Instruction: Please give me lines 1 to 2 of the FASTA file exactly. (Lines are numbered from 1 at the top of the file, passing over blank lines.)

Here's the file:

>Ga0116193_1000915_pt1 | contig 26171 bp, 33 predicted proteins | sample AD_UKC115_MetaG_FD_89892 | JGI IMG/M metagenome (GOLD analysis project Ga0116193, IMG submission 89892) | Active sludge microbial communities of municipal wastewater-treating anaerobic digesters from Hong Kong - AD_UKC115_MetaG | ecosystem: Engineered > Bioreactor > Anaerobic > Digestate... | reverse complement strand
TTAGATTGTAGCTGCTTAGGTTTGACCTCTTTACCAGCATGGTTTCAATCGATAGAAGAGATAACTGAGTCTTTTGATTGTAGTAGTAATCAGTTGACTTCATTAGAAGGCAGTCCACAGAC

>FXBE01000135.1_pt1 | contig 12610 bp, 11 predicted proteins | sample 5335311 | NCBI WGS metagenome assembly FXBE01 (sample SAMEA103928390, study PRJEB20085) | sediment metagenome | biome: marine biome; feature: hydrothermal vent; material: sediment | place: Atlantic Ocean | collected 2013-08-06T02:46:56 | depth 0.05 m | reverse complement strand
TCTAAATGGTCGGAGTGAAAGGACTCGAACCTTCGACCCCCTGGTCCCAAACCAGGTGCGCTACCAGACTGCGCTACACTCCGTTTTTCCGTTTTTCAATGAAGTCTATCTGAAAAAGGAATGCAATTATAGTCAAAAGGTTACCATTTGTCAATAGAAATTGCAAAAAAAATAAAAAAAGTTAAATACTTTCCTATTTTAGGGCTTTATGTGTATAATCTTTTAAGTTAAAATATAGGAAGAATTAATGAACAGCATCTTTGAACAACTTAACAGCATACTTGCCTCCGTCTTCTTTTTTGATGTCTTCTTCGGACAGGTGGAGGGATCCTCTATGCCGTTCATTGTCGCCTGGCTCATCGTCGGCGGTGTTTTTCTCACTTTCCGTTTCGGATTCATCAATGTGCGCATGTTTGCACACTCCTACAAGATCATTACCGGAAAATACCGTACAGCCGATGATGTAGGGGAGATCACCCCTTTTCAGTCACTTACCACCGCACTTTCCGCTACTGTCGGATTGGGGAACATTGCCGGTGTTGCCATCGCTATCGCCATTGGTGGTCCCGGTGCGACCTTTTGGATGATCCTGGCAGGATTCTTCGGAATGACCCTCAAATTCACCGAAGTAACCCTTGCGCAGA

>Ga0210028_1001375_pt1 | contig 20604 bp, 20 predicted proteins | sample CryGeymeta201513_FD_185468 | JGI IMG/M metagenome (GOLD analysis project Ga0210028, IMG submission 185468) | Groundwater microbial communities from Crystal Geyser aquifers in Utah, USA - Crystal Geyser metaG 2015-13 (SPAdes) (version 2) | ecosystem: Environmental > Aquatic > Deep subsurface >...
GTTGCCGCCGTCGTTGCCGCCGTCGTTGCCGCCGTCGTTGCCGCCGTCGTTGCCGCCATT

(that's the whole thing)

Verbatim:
>Ga0116193_1000915_pt1 | contig 26171 bp, 33 predicted proteins | sample AD_UKC115_MetaG_FD_89892 | JGI IMG/M metagenome (GOLD analysis project Ga0116193, IMG submission 89892) | Active sludge microbial communities of municipal wastewater-treating anaerobic digesters from Hong Kong - AD_UKC115_MetaG | ecosystem: Engineered > Bioreactor > Anaerobic > Digestate... | reverse complement strand
TTAGATTGTAGCTGCTTAGGTTTGACCTCTTTACCAGCATGGTTTCAATCGATAGAAGAGATAACTGAGTCTTTTGATTGTAGTAGTAATCAGTTGACTTCATTAGAAGGCAGTCCACAGAC